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Political baggage grows heavier


If Mayor Martin O'Malley wins the race for governor this year, City Council President Sheila Dixon would automatically replace him in City Hall's top job.

But renewed ethical concerns about Dixon's official actions could hamper the two-term council president's ability to hold onto the post when she has to campaign for it in the city's 2007 election, political observers say.

Her supporters say Dixon has survived such questions before and that she has plenty of time before the September 2007 Democratic primary to put any ethical worries behind her. Still, political observers said, her opponents will do what they can to make sure voters don't forget.

"I would expect that if she runs for mayor again [in 2007], that whomever her opponents are would trot out her lapses in ethical behavior as fair game," said Donald F. Norris, a professor of public policy at the University of Maryland, Baltimore County.

The city's Board of Ethics is preparing to investigate Dixon's participation in a recent council hearing and three Board of Estimates votes that involved her sister's employer.

The city's ethics law requires public officials to recuse themselves from actions that benefit relatives and to disclose when certain family members, including siblings, work for companies that do business with the city or are regulated by the city.

Dixon never mentioned her sister's job during a council hearing examining whether Comcast of Baltimore had been hiring enough minority contractors -- including the company that employs her sibling, Janice Dixon. The council president formally disclosed the conflict after The Sun revealed it last week. And despite assertions to the contrary, Dixon never abstained from board votes on contracts to her sister's company, Union Technologies.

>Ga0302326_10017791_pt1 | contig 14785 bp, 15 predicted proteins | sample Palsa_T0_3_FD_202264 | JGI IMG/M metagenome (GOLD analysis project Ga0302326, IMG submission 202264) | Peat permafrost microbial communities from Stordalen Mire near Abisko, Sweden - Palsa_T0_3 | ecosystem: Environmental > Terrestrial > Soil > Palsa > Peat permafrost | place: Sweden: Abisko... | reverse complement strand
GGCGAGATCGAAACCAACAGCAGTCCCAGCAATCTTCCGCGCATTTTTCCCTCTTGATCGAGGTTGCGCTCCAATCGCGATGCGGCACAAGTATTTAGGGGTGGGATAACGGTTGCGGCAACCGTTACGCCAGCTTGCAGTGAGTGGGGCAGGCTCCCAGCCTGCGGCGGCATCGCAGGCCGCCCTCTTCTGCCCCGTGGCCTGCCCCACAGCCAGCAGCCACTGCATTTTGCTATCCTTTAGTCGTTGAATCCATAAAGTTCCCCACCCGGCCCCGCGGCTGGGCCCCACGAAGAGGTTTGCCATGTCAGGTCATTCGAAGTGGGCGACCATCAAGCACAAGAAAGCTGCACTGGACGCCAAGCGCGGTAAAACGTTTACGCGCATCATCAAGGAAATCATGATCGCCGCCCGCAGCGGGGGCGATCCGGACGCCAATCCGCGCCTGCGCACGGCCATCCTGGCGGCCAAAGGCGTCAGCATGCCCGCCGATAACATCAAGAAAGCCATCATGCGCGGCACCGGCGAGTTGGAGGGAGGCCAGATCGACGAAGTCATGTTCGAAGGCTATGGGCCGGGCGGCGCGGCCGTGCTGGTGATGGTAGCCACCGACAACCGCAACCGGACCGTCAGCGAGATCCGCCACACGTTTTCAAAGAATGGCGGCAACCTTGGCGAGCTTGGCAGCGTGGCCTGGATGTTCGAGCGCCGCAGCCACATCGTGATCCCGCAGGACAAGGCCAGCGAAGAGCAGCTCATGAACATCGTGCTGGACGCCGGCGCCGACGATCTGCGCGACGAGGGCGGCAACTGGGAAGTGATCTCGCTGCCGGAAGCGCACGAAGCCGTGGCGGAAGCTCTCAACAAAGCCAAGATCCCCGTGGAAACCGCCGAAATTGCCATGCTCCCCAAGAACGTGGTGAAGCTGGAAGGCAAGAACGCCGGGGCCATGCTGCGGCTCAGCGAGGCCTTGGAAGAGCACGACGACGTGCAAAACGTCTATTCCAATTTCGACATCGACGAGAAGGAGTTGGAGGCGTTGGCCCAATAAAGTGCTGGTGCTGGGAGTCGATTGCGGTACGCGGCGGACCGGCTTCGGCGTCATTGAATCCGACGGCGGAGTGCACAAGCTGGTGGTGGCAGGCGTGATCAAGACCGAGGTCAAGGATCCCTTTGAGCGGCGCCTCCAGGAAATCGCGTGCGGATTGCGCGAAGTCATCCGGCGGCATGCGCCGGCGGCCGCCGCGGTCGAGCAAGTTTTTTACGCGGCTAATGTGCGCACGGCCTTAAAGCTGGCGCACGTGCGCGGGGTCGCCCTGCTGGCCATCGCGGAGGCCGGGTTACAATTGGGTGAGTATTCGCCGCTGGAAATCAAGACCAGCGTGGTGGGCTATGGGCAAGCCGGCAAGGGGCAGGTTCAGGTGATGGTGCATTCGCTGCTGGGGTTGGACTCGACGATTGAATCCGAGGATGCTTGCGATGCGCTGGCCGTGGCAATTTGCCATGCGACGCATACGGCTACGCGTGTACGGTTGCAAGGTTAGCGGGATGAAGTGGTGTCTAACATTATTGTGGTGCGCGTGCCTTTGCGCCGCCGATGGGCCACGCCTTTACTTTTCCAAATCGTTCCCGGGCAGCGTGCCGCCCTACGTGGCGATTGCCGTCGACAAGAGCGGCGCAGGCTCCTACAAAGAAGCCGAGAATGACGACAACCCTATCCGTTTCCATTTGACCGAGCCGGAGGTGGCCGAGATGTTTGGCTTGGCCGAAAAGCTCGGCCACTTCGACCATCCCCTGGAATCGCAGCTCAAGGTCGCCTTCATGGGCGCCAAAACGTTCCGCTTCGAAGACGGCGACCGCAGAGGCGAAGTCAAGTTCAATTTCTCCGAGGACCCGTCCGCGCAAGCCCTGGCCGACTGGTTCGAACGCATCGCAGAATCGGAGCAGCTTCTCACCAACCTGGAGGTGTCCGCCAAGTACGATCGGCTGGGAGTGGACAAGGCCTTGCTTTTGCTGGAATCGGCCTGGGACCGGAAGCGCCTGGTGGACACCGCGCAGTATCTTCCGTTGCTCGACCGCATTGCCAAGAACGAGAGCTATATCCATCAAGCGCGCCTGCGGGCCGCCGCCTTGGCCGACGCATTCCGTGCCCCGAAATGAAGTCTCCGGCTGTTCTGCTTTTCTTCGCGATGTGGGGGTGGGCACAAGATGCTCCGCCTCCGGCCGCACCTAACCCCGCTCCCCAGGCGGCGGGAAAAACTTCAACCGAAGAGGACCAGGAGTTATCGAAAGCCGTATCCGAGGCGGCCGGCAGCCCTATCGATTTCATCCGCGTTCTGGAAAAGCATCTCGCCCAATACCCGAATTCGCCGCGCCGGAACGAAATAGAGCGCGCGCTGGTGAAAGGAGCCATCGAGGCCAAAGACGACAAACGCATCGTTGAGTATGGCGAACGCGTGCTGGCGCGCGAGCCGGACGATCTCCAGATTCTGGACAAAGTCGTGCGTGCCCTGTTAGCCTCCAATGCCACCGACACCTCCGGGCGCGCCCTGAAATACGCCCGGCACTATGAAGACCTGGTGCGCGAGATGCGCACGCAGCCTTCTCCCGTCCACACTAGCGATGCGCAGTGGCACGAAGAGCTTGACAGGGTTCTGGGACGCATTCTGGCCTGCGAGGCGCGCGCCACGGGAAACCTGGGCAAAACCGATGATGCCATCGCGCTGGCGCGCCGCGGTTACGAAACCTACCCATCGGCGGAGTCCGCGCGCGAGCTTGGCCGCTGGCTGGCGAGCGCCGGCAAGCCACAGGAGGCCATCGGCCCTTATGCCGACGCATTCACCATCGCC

Supporters believe the conflict was unintentional and that Dixon will survive the latest scrutiny into her actions, as she has before her re-election campaigns in the 2003 Democratic primary and the 2004 general election.

In 2003, The Sun revealed that Janice Dixon worked for the council president's office and that the council was rife with other ethical lapses regarding perks. Dixon easily won the primary election in September 2003. A month later, the ethics board ruled her sister's employment was improper, and Dixon fired her.

The U.S. attorney's office launched an investigation into the council in November 2003 and, as part of the probe, examined Dixon's relationship with a prominent minority developer and gifts she had received from Comcast.

The investigation stalled, however, and Dixon won re-election in 2004 with 84 percent of the vote. A new U.S. attorney discontinued the probe in March 2005.

Dixon's supporters say that if O'Malley becomes governor, she will need to be vigilant about the mere appearance of conflicts.

"Obviously, I think it's going to have some negative effect," said Sen. Nathaniel J. McFadden, the head of Baltimore's Senate delegation. "Obviously, she didn't learn her lesson from the first indiscretion. In her position, she really has to be more careful."

McFadden said he does not believe Dixon "intentionally did anything wrong" and that he is "inclined to give her the benefit of the doubt and let the ethics commission do its investigation."

O'Malley, who ran with Dixon as a "partner in progress" in 2003 and 2004 was not as supportive of the council president as he was during ethical questions in those years.